105 Newark, NJ: The Sheridan Theater

Newark, New Jersey: The Sheridan Theater

In Newark, I barely had time to see anything. Sean took me there on our way to the Newark airport, from where I would fly home. But that alone spoke of Newark's identity. It has become a travel and flight hub for the New York area. With much of its civic and business life draining away, what it still has to offer is sheer proximity to a livelier city. That also afforded Newark one of the highest-occupancy hotel markets in the country--a Hopperesque population if ever there was one. It also has the largest Portuguese population in any town outside of Portugal, and those people may feel isolated from their former country.

Founded in 1666 by other exiles (New Haven, Connecticut-area religious colonists fleeing their brethren's wrath), Newark is the third-oldest major American city. Current residents are not isolated from one another domestically: Newark occupies the second-smallest land area of America’s 100 most populous cities. And many ride on the city's Hopperesque 1930s-era subway. Ship-loving Hopper might also like knowing that Port Newark/Port Elizabeth is the third-largest commercial container port in the Western Hemisphere.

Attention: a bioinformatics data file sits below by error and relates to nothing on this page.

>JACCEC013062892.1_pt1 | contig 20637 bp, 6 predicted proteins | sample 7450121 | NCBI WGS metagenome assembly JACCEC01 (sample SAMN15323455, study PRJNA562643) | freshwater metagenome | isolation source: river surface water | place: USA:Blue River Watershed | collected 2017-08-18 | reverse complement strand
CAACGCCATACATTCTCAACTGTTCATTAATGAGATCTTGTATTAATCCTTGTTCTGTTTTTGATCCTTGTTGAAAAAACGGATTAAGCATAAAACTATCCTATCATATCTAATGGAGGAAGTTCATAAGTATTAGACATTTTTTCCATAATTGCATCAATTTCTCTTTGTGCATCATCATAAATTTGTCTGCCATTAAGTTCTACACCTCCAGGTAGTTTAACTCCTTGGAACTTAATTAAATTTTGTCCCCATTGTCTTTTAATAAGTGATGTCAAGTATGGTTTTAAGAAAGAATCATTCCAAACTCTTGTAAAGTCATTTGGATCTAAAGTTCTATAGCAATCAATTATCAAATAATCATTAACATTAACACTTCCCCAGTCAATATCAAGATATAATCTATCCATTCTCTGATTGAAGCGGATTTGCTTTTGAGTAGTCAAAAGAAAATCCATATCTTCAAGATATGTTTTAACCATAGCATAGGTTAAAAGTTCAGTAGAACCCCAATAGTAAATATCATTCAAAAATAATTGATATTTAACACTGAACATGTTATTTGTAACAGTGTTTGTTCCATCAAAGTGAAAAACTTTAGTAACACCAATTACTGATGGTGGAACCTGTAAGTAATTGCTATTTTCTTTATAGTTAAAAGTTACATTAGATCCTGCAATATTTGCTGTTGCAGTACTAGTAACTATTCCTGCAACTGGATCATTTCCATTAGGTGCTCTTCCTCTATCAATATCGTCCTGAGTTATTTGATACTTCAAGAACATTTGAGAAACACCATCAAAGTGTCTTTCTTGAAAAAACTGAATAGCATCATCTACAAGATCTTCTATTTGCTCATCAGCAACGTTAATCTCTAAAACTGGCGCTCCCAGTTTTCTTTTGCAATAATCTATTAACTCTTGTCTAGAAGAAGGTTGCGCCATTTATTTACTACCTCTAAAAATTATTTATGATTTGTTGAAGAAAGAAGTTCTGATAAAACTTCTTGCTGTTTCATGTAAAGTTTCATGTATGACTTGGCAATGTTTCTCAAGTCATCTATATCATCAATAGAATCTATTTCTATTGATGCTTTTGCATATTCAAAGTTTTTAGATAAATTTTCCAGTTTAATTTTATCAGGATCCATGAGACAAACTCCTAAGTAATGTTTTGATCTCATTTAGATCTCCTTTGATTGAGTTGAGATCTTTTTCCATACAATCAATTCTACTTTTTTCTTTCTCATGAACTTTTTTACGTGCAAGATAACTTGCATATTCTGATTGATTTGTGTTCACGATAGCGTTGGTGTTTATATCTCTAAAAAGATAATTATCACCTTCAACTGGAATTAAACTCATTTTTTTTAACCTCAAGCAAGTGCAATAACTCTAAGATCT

But the more Newark tries to convince everyone that they have changed, the more we are sure that it hasn't. Their Web site is stuffed full of information like the previous about their famous buildings, people, facts, and new developments. The more they crow, the more we are reminded of how bragging of accomplishments often masks feelings of shortcomings. The city's Web site advises visitors to ask for advice and assistance from the Downtown District's "Safety Ambassadors."

When I actually visited Newark, rather then merely fleeing their airport as usual, I found streets reminiscent of 1950s Life magazine photos: broad streets, murky lamps lending the town an eerie glow; large plastic letters drilled into concrete facades announcing a variety of variety stores: pawn shops, department stores, corner grocers, family-owned restaurants, fix-it shops, etc. The new buildings were the bottom-line-driven architecture of late Capitalism. The beautiful old buildings were soot-scarred and crumbling.

One of these was the Newark Museum.

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